Last night The Newsroom finally revealed the shock that turned Maggie's hair red, and critics got to vent the frustration they've been holding back since they finished the four episodes HBO sent out in advance. Although the setup -- female journalist goes to Africa, something traumatic happens -- made many think of Lara Logan, but fortunately it was just the death of a small Ugandan child.
I express that abhorrent sentiment because, deep down, The Newsroom wants us to; it's the anti-Fruitvale Station. Sure, the boy is adorable, and his death is played for maximum pathos -- just look at the way Maggie's hands shake when she tells the story! But having built up the tension, and further misdirecting us by shifting to ominous slo-mo as cameraman Gary Cooper falls to the ground and a shot rings out, "Unintended Consequences" urges the audience to feel sorrow and relief at once. It's too bad someone had to get shot, but at least it wasn't somebody we know.
Should that seem an unfair reading, consider that Aaron Sorkin clearly designed this episode to be About Race, including a debate over using the former name of Rick Perry's ranch on the air and a snarky aside from Kendra about being the only black person in the staff meeting. (Note to Sorkin: Having black characters joke about being underrepresented does not make up for black actors being underused.) He even got Carl Franklin to direct. So why is it that Maggie's trip to Africa is presented as just, and only that? Surely Marcia Gay Harden's lawyer would have called in Gary for a second account of what went wrong. Perhaps he might even have -- and I know this sounds crazy -- filmed some of the news that was taking place.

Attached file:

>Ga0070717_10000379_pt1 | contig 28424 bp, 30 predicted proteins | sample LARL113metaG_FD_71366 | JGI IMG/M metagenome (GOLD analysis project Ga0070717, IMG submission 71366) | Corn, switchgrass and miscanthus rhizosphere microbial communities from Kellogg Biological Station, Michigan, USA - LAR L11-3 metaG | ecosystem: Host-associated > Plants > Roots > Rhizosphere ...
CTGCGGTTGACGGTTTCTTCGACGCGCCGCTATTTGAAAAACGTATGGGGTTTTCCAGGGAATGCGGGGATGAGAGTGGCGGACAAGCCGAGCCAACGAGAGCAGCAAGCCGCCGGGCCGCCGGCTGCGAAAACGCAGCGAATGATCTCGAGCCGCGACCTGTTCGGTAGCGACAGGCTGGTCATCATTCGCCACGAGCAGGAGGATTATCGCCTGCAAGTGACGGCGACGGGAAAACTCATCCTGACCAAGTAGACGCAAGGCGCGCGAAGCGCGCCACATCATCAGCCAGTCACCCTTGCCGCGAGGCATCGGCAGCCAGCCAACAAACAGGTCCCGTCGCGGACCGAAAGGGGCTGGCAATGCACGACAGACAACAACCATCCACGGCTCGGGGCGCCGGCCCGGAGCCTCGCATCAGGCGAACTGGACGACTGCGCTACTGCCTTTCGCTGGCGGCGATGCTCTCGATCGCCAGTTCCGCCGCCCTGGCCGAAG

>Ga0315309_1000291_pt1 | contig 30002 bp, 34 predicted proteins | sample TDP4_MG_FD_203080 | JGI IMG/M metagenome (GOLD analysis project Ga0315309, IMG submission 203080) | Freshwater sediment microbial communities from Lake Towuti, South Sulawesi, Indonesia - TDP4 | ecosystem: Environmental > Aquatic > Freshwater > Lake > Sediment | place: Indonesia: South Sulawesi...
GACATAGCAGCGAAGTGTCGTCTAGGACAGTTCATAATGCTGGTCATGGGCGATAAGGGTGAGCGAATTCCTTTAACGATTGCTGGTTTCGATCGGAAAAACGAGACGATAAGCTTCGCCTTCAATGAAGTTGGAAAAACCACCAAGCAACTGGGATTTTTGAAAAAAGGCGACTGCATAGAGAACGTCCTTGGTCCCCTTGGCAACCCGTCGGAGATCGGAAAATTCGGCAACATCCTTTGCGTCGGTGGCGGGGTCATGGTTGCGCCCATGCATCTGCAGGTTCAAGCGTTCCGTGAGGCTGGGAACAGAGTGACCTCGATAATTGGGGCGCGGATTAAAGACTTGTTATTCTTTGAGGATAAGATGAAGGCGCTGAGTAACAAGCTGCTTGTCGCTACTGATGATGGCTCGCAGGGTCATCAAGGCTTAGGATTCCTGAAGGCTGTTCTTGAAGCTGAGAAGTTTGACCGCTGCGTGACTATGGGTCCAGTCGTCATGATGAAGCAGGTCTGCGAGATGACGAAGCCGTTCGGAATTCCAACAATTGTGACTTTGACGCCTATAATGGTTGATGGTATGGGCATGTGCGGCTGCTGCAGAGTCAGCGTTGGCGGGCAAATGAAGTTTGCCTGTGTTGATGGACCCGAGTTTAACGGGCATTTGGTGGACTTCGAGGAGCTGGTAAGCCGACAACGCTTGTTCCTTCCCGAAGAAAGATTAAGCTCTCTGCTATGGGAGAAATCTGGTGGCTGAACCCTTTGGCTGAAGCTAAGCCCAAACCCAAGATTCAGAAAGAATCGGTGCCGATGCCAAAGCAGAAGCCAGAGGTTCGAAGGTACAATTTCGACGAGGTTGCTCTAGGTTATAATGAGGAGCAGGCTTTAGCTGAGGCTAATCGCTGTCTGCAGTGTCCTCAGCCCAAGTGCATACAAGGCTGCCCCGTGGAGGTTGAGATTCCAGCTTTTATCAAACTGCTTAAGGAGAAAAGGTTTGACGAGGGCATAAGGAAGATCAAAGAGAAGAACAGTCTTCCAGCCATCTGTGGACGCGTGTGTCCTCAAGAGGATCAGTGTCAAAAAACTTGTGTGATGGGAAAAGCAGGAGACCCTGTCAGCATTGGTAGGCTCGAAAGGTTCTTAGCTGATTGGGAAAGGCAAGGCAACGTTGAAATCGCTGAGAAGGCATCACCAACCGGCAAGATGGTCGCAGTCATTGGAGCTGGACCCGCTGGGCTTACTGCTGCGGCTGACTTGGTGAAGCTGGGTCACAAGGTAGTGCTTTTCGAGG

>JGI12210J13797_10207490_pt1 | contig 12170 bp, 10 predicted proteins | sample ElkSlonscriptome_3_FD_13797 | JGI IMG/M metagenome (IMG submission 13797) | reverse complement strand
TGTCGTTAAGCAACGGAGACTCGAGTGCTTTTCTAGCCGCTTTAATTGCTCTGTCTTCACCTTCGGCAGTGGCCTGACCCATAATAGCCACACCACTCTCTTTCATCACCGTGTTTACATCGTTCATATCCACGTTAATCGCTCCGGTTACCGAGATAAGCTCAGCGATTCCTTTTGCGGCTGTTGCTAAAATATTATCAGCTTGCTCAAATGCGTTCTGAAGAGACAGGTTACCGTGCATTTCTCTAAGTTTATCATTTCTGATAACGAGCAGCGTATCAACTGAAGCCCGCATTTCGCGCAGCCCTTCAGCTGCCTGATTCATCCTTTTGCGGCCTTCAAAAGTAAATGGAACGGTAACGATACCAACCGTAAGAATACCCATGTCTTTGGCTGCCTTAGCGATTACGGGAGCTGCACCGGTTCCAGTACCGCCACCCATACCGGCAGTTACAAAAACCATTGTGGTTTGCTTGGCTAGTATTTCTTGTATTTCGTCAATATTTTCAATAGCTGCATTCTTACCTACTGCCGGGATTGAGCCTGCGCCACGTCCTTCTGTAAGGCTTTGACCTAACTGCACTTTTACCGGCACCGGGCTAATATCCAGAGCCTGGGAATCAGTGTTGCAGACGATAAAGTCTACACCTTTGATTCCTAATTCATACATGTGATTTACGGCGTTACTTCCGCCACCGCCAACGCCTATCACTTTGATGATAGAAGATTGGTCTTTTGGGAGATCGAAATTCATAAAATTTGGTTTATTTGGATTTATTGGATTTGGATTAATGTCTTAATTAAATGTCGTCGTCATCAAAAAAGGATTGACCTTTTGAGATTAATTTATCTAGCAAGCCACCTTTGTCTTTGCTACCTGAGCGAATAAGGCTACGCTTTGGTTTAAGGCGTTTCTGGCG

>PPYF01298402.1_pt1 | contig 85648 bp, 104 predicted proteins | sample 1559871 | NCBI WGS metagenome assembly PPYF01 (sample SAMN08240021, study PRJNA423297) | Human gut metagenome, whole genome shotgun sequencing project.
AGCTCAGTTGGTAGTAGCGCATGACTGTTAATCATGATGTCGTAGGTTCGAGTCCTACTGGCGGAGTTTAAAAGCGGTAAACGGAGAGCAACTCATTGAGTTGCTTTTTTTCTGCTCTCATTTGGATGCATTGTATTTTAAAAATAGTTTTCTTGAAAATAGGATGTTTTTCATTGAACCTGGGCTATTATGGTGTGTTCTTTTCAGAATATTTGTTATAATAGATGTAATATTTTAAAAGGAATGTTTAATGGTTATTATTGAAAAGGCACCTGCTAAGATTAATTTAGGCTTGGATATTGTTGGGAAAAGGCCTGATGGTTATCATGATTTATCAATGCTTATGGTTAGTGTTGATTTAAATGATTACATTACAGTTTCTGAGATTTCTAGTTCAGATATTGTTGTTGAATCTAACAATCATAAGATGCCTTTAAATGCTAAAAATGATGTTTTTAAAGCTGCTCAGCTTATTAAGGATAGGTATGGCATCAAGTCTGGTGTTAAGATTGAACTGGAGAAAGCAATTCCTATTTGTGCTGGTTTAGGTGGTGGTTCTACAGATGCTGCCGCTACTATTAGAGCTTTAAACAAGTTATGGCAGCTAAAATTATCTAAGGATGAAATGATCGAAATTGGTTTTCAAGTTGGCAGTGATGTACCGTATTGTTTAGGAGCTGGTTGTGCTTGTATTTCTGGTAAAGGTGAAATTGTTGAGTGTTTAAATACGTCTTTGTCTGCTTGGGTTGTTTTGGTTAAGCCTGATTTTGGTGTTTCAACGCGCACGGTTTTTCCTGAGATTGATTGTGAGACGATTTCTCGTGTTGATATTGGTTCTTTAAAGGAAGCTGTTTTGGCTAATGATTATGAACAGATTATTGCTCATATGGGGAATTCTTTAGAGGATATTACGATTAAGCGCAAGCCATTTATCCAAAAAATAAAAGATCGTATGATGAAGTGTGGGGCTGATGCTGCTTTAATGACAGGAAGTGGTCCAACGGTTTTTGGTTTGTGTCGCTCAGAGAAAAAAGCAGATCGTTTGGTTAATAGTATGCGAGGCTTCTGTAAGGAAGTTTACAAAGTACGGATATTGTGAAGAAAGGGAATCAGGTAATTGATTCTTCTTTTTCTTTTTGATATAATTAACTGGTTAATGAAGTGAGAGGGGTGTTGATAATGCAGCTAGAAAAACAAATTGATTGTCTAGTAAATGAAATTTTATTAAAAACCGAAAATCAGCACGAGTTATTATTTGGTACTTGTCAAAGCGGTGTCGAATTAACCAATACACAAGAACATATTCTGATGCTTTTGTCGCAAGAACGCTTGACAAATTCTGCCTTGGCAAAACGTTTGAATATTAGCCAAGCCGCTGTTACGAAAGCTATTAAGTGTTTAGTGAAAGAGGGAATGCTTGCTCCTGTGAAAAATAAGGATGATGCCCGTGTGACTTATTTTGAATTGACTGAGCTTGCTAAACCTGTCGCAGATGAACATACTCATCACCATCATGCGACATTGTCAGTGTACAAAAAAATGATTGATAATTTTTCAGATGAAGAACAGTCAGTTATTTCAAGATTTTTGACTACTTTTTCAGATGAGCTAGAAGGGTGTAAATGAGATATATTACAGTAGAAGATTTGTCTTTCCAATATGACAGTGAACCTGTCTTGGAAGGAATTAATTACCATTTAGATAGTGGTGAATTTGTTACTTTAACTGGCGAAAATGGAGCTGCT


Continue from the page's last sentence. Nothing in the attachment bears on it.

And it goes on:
It seems like most of the writers who are still covering The Newsroom are suffering from a kind of Stockholm (or maybe Sork-drome) Syndrome, with one calling last night's abomination one of the show's best ever. But a few are still keeping tabs on the show, for which they deserve some sort of medal of valor.
Willa Paskin, Slate
Maggie brusquely recalls about this portion of the trip, and when they arrive the handler makes clear that he was just playing Gary for a fool. “Idiot,” he says, expressing his disdain for naive Americans who imagine drug lords are so prevalent on the Dark Continent as to be part of the scenery. Except then the rest of the episode dedicates itself to making a whole host of hackneyed, condescending clichés about dysfunctional, dangerous Africa come true.
Todd VanDerWefff, A.V. Club
I so wanted this to feel like something more than one of those episodes of ER where Carter went overseas and learned about how much terrible stuff was going on in Africa, only to realize that nobody back home cared enough. Then he would stare soulfully at the camera, and both he and the audience would think about doing something, only to have it all largely recede into the background in the next week's episode. Worse: This episode makes important, serious issues in Africa into a character growth story point for a comfortable, well-off white person in the United States. Daniel is never anything more than a cute kid marked for death.
Chadwick Matlin, Vulture
Last night’s episode turned Gary into a punchline, Kendra into a token, a racial slur into fodder, and African children into treacle. It was the kind of episode that a supposed race warrior like Don would have found execrable.